No glitter, plastic gems or sparkly rhinestones decorated the valentine I gave my kid Harry this year. I’m usually drawn to cards with the same items Harry uses for the beat face of his alter-ego drag persona, Amber Alert. But a shiny red embossed word “Sassy” on the card rack caught my eye instead. Underneath the adjective, read its definition: lively, bold and full of spirit. Add in self-assured and stylish, and you’ve got quintessential Harry and Amber. Our Valentine dinner convo turned to the Academy Awards’ Mister Rogers opening number by another sassy, queer entertainer, Janelle Monáe. Then I revealed to Harry my love for Mister Rogers.
I didn’t like Mister Rogers.
When Mister Rogers’ Neighborhood debuted in 1968 I was in high school. I had no reason to care about children’s television. Instead, I worried about friends being drafted to fight in Vietnam.
But my gal pal Wendy was born in 1968 and grew up watching Mister Rogers. And it was the documentary Won’t You Be My Neighbor that she picked for us to see when it premiered in 2018.
“You really want to see a movie about Mr. Rogers?” I asked her.
“He was a big part of my childhood,” she told me. “I used to watch Mister Rogers’ Neighborhood every day. And at the end of every show, I’d go to the kitchen and tell my mom it was time to say goodbye to Mr. Rogers.”
I’d always thought of Mister Rogers as just an old fuddy-duddy with a scraggly tiger puppet. I confessed I’d never watched a single episode. But I did remember laughing at Eddie Murphy’s parody of Mister Rogers on SNL in the early ‘80s.
A singular vision of love and kindness.
Before I watched the documentary with Wendy, I never imagined the depth of the show. I didn’t realize how many issues he took on or knew of his background in children’s education. I was so moved by Mister Rogers’ connection with kids that I went to see the movie again. I took a notebook with me. And another pack of tissues.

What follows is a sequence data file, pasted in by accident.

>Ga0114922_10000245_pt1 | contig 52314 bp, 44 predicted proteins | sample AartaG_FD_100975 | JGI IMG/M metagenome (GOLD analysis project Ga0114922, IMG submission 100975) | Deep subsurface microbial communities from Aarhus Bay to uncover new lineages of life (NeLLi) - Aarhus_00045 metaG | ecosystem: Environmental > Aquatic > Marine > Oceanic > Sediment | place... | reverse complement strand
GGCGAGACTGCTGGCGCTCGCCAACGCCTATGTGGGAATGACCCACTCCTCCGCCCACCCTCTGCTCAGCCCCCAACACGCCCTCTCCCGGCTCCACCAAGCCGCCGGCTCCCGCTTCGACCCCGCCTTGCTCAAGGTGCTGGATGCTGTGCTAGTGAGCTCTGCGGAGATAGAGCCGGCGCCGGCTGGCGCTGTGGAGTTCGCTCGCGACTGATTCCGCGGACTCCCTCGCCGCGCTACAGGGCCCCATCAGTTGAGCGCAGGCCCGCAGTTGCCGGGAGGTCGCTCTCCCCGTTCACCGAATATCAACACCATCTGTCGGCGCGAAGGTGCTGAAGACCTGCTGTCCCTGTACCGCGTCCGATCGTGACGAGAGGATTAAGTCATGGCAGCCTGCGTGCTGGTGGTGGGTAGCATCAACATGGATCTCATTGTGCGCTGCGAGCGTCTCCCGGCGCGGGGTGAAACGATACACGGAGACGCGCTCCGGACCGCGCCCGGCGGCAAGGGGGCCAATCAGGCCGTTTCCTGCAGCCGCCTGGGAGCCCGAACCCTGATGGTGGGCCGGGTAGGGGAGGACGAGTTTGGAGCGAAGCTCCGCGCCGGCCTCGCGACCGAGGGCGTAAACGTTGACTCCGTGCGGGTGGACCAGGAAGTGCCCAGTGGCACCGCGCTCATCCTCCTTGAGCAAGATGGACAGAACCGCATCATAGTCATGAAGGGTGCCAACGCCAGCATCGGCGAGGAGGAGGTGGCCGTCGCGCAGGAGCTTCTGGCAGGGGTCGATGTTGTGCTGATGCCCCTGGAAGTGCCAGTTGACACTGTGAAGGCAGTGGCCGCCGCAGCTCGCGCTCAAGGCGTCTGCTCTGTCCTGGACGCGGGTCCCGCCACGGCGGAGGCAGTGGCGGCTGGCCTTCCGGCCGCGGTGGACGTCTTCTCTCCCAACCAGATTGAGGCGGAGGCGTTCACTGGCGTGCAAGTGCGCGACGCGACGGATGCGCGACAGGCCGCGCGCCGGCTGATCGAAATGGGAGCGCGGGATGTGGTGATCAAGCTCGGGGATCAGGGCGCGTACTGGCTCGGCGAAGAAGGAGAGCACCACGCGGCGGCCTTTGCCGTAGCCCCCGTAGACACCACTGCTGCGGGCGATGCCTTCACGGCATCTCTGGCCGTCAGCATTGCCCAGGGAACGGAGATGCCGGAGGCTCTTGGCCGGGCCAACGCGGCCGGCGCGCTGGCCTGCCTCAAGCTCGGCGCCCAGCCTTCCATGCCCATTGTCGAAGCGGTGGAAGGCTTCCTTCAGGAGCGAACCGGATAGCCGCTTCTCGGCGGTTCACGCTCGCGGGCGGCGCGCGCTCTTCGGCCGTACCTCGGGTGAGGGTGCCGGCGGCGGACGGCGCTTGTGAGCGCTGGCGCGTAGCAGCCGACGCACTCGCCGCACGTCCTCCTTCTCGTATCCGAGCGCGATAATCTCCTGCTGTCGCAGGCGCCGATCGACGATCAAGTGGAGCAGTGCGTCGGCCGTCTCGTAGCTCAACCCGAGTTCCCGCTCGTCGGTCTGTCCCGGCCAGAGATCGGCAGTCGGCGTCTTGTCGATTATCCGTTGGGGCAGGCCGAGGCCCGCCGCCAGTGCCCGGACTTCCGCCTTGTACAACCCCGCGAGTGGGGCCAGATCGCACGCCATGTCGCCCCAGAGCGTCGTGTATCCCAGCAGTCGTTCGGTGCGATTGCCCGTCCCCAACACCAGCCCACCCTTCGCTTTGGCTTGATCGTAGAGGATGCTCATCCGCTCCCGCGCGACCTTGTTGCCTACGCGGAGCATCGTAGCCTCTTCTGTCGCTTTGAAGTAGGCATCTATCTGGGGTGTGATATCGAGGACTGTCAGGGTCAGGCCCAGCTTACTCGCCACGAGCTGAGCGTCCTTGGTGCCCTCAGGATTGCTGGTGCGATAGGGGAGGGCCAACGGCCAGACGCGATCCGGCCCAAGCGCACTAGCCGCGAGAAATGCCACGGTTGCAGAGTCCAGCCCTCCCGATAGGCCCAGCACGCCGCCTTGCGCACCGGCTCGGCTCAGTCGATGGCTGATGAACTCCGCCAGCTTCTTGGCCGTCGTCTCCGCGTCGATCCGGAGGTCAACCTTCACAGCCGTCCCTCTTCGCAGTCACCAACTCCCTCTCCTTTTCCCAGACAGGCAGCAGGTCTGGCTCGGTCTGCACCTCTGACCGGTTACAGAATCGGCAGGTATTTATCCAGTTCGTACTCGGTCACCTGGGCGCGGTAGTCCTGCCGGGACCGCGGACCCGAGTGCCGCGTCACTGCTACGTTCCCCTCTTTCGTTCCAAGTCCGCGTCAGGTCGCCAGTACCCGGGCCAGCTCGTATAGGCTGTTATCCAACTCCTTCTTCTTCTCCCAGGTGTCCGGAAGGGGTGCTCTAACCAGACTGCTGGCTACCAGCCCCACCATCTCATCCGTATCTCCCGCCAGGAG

I don’t know if I can convey the monumental impact Mister Rogers had on generations of kids, or why the adults, like Wendy, who grew up with him, revere him so. However, I did learn that on camera, he spoke as if only to an audience of one. And he strongly believed that a child’s feelings were just as powerful as an adult’s feelings.
Here are a few Mister Rogers quotes from the documentary that imprinted on my heart:
“Love is at the root of everything – all learning, all parenting, all relationships. Love or the lack of it.”
At a congressional hearing on funding for public television: “One of the first things a child develops in a healthy family is trust. I give an expression of care each day to every child, to help him realize that he is unique, by saying you’ve made this day a special day by just you being you. There’s no person in the whole world just like you and I like you just the way you are.”
“I don’t think anybody can grow unless he really is accepted exactly as he is.”
Making a difference.
At dinner that night, I told Harry he’s my forever valentine. And while revealing my love for Mr. Rogers, I explained why the person I’d never met will always hold valuable real estate in my heart. I may very well be watching the Mister Rogers documentary again, only with Harry next time. And I’ll probably apologize for not encouraging him to watch the show when he was a child.
We’re all capable of love. We all long for it and are worthy of it. Regardless of how we identify or what backgrounds or abilities we have. The list of our differences is endless. But we all want the same thing. Please remember love and kindness for family, friends, co-workers, in whatever neighborhood you live, work or play. As Mister Rogers would say, it’s such a good feeling.
Photo of Amber Alert by Ben Boyles
IF YOU LIKED THIS POST, YOU’LL PROBABLY ALSO LIKE THESE: